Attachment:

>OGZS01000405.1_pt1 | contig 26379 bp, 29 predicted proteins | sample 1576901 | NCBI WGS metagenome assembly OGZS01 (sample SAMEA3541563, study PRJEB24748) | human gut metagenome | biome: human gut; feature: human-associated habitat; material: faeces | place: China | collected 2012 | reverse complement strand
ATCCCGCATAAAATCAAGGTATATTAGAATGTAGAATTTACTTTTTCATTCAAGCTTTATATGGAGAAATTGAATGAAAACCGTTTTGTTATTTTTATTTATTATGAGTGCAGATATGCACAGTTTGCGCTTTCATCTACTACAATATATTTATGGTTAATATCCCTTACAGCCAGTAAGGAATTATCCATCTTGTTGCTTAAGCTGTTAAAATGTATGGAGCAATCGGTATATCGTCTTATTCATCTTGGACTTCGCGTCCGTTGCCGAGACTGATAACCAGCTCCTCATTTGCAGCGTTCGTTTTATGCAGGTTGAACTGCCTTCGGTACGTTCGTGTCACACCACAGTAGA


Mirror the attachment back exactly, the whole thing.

>OGZS01000405.1_pt1 | contig 26379 bp, 29 predicted proteins | sample 1576901 | NCBI WGS metagenome assembly OGZS01 (sample SAMEA3541563, study PRJEB24748) | human gut metagenome | biome: human gut; feature: human-associated habitat; material: faeces | place: China | collected 2012 | reverse complement strand
ATCCCGCATAAAATCAAGGTATATTAGAATGTAGAATTTACTTTTTCATTCAAGCTTTATATGGAGAAATTGAATGAAAACCGTTTTGTTATTTTTATTTATTATGAGTGCAGATATGCACAGTTTGCGCTTTCATCTACTACAATATATTTATGGTTAATATCCCTTACAGCCAGTAAGGAATTATCCATCTTGTTGCTTAAGCTGTTAAAATGTATGGAGCAATCGGTATATCGTCTTATTCATCTTGGACTTCGCGTCCGTTGCCGAGACTGATAACCAGCTCCTCATTTGCAGCGTTCGTTTTATGCAGGTTGAACTGCCTTCGGTACGTTCGTGTCACACCACAGTAGA